The Wit and Wiles of Daniel Ezralow and Company

16/07/2017

Various composers, Primo Passo: Daniel Ezralow (choreographer), Dancers of Ezralow Dance, Wallis Annenberg Center for the Performing Arts, Beverly Hills, 13.7.2017. (JRo)

EzralowDance

Ezralow Dance’s Foreign Tails (c) Dan Steinberg

Dancers: Kelly Allen, Chad Azadan, Will Clayton, Joachim Cooder, Shauna Davis, Junji Dezaki, Raymond Ejiofor, Gerald Espinosa, Najla Gilliam, Isaac Huerta, Charissa Kroegeer, Kelsey Landers, Re’Sean Pates, Vanessa Nichole, Anthea Young

Production:

Brothers

Choreography – Daniel Ezralow and David Parsons

Foreign Tails

Choreography – Daniel Ezralow, Jamey Hampton, Ashley Roland, Morleigh Steinberg – ISO Dance
Costumes – ISO Dance

Super Straight is coming down

Costumes – Jackson Lowell
Lighting – Howell Binkley

SF and Pulse

Costumes – Jackson Lowell
Lighting – Ryan O’Gara

Chroma

Costumes – American Apparel

Though he is noted for creating international dance spectaculars from the Sochi Winter Olympics to The Beatles LOVE for Cirque du Soleil, Daniel Ezralow has brought an intimate program to the Wallis, one whose intent is never overshadowed by production values. Stagecraft works seamlessly with movement to create a sense of wonder, as the dancers inhabit his choreography like a second skin.

Loosely organized around the notion of ‘first steps’ in Ezralow’s artistic life, Primo Passo functions as a career retrospective of this original artist’s work and reflects his unique blend of optimism, invention and daring.

The Prologue, a brief video montage of 1950s television news broadcasts and popular shows, is meant to establish the theme for the evening and serve as an introduction to the choreographer’s childhood influences. Though it attempts to tie the dances together thematically, it feels tacked on and an unnecessary distraction from the main event – a collection of dances that opens with Brothers from 1982.

Brothers features Gerald Espinosa and Re’Sean Pates in a playful duet set to Stravinsky’s Concertino for Twelve Instruments. Performed largely within the circle of a single spotlight, it is an ode to friendship with its acceptance of both the camaraderie and competition natural to male bonding.

Danced to lush music by Debussy, Foreign Tails is a Pilobolus/MOMIX inspired piece that creates an otherworldly realm with minimal props. Seven gauzy, white, bell-shaped objects sit on the floor. Are they giant lampshades? Mysterious lighting illuminates the forms, and within two of them are vague shadows of a hand, a foot and an arm. Five bells slowly rise like jelly fish floating to the top of the sea and remain poised high above the stage. The remaining two flip over and turn inside out to become the hoop skirts of two hidden female dancers – the marvelous Kelsey Landers and Anthea Young – seated on the floor. A pair of elegant male dancers appears behind them. Dressed in white tunics, Junji Dezaki and Isaac Huerta partner the women, who glide, slither, roll and spin in joyful abandon. But there is also a sense of ritual to their movements as the proceedings take on the aspect of myth or fairytale with Dezaki and Huerta seeming like exotic fishermen with their magical catches. When the women suddenly disappear, leaving their hoop skirts behind to be discovered by their partners, it’s as if a pair of mollusks have abandoned their shells and left the fishermen alone on the shore. Of course Debussy’s impressionistic music sets the mood, but the effortlessness of the dancers in their interpretation contributes to the wonder of the scenes.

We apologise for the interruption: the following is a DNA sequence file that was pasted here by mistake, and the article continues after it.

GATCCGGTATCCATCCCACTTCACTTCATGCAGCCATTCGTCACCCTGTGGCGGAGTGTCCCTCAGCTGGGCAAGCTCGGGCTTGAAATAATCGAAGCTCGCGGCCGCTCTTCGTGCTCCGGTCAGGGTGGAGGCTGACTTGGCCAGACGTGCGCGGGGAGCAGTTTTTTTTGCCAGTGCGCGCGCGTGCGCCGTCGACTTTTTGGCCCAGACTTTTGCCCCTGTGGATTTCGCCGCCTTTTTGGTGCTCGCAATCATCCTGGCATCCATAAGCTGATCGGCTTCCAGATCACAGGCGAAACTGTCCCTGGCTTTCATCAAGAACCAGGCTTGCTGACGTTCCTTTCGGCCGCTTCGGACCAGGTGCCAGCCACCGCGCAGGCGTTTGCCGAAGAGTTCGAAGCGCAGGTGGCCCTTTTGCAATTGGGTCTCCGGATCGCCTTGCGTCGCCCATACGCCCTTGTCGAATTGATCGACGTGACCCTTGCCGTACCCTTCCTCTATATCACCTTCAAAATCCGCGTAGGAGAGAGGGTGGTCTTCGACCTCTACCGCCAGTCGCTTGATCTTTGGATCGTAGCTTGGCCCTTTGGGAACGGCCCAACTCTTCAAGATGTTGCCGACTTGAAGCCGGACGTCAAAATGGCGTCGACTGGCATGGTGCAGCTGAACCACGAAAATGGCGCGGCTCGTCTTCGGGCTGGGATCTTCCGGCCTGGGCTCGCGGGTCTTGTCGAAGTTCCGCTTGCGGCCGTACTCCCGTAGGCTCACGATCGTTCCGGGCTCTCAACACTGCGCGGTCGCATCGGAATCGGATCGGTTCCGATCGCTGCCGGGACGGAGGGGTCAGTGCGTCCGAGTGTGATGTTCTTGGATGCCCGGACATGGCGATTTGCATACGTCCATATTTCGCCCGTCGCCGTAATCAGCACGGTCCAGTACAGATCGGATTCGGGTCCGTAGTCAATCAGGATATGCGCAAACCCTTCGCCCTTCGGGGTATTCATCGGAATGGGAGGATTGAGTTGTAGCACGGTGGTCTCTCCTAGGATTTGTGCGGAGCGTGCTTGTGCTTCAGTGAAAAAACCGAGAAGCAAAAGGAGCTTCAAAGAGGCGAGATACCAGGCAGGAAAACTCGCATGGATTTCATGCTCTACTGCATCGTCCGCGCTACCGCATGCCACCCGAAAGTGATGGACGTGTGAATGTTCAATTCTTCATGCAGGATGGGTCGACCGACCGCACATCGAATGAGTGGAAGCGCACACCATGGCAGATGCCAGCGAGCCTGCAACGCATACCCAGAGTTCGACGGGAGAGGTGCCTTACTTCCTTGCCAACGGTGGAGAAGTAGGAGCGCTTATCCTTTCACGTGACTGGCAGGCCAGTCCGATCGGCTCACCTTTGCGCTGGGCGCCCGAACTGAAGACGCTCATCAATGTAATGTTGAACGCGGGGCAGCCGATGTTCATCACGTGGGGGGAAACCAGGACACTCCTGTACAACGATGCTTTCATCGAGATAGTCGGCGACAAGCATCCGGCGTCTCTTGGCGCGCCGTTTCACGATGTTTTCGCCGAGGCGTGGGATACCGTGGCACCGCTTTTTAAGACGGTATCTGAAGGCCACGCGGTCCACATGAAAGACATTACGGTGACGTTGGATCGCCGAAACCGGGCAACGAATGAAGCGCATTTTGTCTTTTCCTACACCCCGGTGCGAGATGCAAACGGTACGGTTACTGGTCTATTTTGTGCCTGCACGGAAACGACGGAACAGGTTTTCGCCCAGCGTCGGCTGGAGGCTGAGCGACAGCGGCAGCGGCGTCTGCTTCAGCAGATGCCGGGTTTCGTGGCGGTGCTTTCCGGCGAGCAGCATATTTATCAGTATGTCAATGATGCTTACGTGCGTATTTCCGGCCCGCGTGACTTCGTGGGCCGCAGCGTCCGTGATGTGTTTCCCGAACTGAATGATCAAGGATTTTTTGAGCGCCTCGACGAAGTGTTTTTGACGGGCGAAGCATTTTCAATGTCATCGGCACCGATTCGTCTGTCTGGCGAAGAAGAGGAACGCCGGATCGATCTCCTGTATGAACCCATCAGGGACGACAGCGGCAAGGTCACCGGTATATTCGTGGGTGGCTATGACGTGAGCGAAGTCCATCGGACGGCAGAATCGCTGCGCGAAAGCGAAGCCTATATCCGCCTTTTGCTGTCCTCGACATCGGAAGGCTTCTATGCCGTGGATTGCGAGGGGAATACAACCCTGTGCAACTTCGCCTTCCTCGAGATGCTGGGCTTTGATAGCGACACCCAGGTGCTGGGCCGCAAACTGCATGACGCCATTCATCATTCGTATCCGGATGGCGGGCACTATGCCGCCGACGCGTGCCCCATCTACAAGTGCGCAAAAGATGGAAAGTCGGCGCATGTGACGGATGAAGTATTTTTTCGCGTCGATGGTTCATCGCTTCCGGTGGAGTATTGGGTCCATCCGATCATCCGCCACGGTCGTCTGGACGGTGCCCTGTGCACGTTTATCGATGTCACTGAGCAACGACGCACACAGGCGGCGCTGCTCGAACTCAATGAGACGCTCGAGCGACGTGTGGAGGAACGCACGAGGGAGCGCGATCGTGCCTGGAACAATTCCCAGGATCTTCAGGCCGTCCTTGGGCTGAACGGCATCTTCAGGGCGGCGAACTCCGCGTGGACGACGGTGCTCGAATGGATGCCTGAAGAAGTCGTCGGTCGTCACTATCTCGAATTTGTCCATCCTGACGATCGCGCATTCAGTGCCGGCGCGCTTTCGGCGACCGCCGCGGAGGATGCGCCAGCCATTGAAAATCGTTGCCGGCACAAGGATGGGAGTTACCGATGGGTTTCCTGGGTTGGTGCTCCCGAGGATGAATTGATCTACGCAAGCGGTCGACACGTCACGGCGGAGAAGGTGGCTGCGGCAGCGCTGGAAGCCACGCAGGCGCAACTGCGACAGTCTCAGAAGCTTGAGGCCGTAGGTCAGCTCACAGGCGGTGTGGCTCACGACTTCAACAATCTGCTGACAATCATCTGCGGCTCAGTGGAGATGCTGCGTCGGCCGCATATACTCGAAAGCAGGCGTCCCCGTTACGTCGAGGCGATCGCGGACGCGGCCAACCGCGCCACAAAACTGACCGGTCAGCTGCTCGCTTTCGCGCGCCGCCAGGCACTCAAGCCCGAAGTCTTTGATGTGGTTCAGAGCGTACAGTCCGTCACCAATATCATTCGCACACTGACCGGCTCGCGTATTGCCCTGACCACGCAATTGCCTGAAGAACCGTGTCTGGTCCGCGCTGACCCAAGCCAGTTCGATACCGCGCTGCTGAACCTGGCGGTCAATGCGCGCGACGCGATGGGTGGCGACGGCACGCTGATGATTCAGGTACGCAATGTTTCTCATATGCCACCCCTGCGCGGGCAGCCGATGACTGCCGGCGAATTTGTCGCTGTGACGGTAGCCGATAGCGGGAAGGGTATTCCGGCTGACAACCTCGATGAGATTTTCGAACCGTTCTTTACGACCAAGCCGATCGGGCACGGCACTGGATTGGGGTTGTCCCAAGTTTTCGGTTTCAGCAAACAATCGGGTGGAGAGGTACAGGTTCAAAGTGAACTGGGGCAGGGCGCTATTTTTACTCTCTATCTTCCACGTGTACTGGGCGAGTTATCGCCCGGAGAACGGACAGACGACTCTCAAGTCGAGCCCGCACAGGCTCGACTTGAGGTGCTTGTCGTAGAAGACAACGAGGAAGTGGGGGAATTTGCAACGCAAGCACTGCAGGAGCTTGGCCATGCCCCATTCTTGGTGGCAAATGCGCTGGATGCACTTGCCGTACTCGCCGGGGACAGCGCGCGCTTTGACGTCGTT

Ezralow is insightful in his music selection as well as sensitive to lighting – both of which create atmosphere. In Super Straight is coming down, first performed by Hubbard Street Dance of Chicago in 1989, Thom Willems’s dissonant soundscape and Howell Binkley’s lighting create a disturbing sci-fi setting. On a dark stage, five dancers dressed in business attire emerge from five sheer plastic containers. One can’t help but think of robots released from their packaging. Driven by the percussive music, the dancers’ bodies seem to move without volition, at the mercy of their arms and legs which govern movement and bid their torsos to follow.

Leonard Bernstein’s Prelude, Fugue and Riffs serves as inspiration for Ezralow’s SF. Like Alexei Ratmansky with his Serenade After Plato’s Symposium set to Bernstein’s 1954 Violin Concerto of the same title, these choreographers have discovered, as did Jerome Robbins before them, that Bernstein’s compositions are delightfully suited to dance. To jazzy horns, sighing saxophones and percussive beats, Ezralow’s grey-suited dancers bounce up and down in front of a sharply horizontal backdrop of glowing red light. The choreography shines as the dancers break free from their communal bouncing – not by dint of theatrics, but because their movements rise organically from some internal place as the music riots to an explosive conclusion.

The weakest piece was Awakening Solo. While it was enjoyable to hear the live music of Joachim Cooder on mbira and nail violin, the choreography for Anthea Young felt overwrought and predictable.

Pulse has the company sliding across the stage to a composition by David Lang. Dressed in black diaphanous costumes, the dancers propel themselves across the floor with outstretched arms pointing skyward, at moments reaching toward one another for human contact.

The program ended with Chroma, a real crowd pleaser, where the dancers, dressed in vivid primary colors, cavort around and behind two freestanding video screens. Their acrobatic antics are coordinated with their projected forms on the screens to create a wizardly dance to Strauss’s The Blue Danube – a fitting finale to an evening in the convivial company of Daniel Ezralow.

Jane Rosenberg

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